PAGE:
Obese couples looking to have a baby may want to consider their waistline first, as a new study from the National Institutes of Health has revealed that when both parents are overweight, it can be incredibly difficult for them to conceive naturally. 

According to research, it may be 55% to 59% more difficult for them to have a baby compared to their thinner counterparts. 

Research into the effects of children of obese parents has been relatively popular in recent years.

While it began with simply monitoring the weight of the mother and the effects on the child, scientists have also determined that the weight of the father may also play an important role in a child’s development.

And now, both play vital roles in conceiving a child. 

Scientists came to the conclusion after monitoring over 500 couples trying to have a baby for one year.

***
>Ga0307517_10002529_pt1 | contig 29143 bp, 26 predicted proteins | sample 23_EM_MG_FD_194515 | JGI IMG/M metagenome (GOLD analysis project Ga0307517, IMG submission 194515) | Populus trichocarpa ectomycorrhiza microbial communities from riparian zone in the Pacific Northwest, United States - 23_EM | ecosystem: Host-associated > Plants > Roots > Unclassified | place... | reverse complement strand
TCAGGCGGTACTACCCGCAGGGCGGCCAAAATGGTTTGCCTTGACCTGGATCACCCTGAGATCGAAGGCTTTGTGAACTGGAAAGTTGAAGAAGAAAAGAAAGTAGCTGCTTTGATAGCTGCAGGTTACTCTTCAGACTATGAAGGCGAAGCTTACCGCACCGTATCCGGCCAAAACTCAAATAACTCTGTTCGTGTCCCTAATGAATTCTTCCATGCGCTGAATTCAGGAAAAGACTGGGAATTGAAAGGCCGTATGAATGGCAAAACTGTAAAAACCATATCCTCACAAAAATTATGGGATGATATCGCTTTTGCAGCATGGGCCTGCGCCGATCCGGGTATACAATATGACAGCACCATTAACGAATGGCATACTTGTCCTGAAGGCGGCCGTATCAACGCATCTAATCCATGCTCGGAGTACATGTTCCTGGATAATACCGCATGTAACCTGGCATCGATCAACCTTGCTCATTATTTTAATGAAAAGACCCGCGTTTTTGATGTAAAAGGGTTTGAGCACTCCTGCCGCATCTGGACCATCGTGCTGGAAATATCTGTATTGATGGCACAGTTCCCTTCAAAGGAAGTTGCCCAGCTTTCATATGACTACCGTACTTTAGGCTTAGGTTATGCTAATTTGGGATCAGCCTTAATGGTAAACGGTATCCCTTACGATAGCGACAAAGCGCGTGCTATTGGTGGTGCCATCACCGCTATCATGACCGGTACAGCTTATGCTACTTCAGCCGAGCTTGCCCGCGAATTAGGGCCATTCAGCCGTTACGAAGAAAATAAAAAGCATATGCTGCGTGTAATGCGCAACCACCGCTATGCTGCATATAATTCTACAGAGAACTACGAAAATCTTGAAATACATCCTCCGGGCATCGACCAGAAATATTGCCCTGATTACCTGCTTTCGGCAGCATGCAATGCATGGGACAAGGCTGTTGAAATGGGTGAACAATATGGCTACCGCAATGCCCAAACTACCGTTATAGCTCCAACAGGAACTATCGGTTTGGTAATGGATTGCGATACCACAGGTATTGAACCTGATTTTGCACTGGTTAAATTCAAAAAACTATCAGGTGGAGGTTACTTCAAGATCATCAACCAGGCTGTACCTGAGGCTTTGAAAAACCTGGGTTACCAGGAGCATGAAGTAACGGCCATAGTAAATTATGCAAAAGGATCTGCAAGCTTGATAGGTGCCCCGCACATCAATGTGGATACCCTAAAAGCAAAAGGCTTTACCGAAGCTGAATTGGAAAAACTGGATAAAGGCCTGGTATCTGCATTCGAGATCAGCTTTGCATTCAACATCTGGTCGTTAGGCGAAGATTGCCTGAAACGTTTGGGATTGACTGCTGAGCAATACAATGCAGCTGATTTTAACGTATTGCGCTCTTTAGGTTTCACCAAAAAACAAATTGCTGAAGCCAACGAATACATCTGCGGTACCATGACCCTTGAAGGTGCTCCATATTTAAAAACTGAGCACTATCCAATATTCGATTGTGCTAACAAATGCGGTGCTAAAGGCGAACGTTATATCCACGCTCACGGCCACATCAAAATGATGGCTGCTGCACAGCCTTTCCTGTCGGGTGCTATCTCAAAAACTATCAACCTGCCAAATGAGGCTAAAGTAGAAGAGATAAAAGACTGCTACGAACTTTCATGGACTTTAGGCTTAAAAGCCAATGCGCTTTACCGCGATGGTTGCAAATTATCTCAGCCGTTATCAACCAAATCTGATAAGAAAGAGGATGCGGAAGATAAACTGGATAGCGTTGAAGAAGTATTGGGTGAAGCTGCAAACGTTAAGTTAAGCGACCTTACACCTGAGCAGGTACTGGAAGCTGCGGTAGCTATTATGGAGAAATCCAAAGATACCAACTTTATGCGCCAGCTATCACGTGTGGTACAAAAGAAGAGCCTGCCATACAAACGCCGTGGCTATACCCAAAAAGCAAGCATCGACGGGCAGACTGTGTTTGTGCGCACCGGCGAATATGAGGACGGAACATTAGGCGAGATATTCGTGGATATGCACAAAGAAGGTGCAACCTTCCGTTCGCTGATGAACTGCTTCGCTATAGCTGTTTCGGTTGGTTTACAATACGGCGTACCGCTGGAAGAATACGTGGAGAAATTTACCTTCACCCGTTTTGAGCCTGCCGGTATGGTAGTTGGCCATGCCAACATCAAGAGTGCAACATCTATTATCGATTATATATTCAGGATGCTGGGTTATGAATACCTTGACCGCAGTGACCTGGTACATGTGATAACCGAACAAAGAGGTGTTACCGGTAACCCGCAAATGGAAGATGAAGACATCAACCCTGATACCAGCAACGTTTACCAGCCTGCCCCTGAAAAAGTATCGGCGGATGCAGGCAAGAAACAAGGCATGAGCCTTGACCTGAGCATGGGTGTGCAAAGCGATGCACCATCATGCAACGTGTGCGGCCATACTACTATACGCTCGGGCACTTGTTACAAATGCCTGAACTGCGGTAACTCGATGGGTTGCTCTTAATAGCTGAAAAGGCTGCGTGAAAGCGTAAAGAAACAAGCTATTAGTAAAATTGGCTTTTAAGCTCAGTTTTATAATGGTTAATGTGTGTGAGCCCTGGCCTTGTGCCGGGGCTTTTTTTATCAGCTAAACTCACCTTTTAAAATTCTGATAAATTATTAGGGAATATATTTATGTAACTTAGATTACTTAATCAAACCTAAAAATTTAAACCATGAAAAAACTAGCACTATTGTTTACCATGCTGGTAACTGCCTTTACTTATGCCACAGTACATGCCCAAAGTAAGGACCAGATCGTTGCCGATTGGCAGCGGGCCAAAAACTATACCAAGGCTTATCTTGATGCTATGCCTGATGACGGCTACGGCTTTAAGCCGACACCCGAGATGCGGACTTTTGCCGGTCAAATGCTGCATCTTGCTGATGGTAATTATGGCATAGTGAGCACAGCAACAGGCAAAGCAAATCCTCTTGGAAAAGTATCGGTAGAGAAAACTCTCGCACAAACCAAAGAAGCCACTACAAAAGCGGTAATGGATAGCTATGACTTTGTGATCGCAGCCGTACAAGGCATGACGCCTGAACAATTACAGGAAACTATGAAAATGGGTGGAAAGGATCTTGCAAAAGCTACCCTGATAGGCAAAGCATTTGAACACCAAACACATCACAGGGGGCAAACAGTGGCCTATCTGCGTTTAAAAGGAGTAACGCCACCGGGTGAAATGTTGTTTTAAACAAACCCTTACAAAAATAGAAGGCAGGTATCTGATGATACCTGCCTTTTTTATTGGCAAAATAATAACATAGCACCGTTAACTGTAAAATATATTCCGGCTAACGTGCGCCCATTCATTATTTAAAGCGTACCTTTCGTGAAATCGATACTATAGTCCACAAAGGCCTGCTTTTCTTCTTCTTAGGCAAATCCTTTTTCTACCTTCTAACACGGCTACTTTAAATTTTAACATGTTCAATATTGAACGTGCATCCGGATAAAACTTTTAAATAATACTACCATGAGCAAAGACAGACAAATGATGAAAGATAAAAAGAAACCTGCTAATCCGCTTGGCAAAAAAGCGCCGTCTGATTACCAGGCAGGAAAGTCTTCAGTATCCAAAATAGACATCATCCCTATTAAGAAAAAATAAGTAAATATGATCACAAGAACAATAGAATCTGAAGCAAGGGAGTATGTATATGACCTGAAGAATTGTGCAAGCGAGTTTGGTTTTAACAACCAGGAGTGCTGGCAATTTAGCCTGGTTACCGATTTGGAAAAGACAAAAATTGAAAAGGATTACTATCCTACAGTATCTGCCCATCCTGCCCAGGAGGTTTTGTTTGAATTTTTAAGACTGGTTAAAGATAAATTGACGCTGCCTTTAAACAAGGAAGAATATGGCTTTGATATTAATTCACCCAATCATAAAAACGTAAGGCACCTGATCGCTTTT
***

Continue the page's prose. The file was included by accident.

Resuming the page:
During the study, the women kept a diary of their ovulation in addition to keeping track of when they had sex with their partner.

They were also instructed to take home pregnancy tests regularly, the results of which were then recorded in their diaries.

Negating other factors, it was found that overweight and obese couples had a much more difficult time getting pregnant.

The results were then published in the journal Human Reproduction. 

Lead author Dr Rajeshwari Sundaram stated:

“A lot of studies on fertility and body composition have focused on the female partner, but our findings underscore the importance of including both partners.

Our results also indicate that fertility specialists may want to consider couples’ body compositions when counselling patients.”

More studies, however, are needed in order to ensure that BMI and waist circumference are actually a factor in contributing to the difficulties in getting pregnant.

However, the study coincides with several other studies that have taken place that confirm it is much more difficult for a heavier woman to get pregnant than her thinner counterparts.

Research has also shown that children of obese parents age more quickly and often suffer from social and developmental issues more readily than children of those who are in the appropriate weight category for their height.

These are all important factors for parents-to-be to consider.

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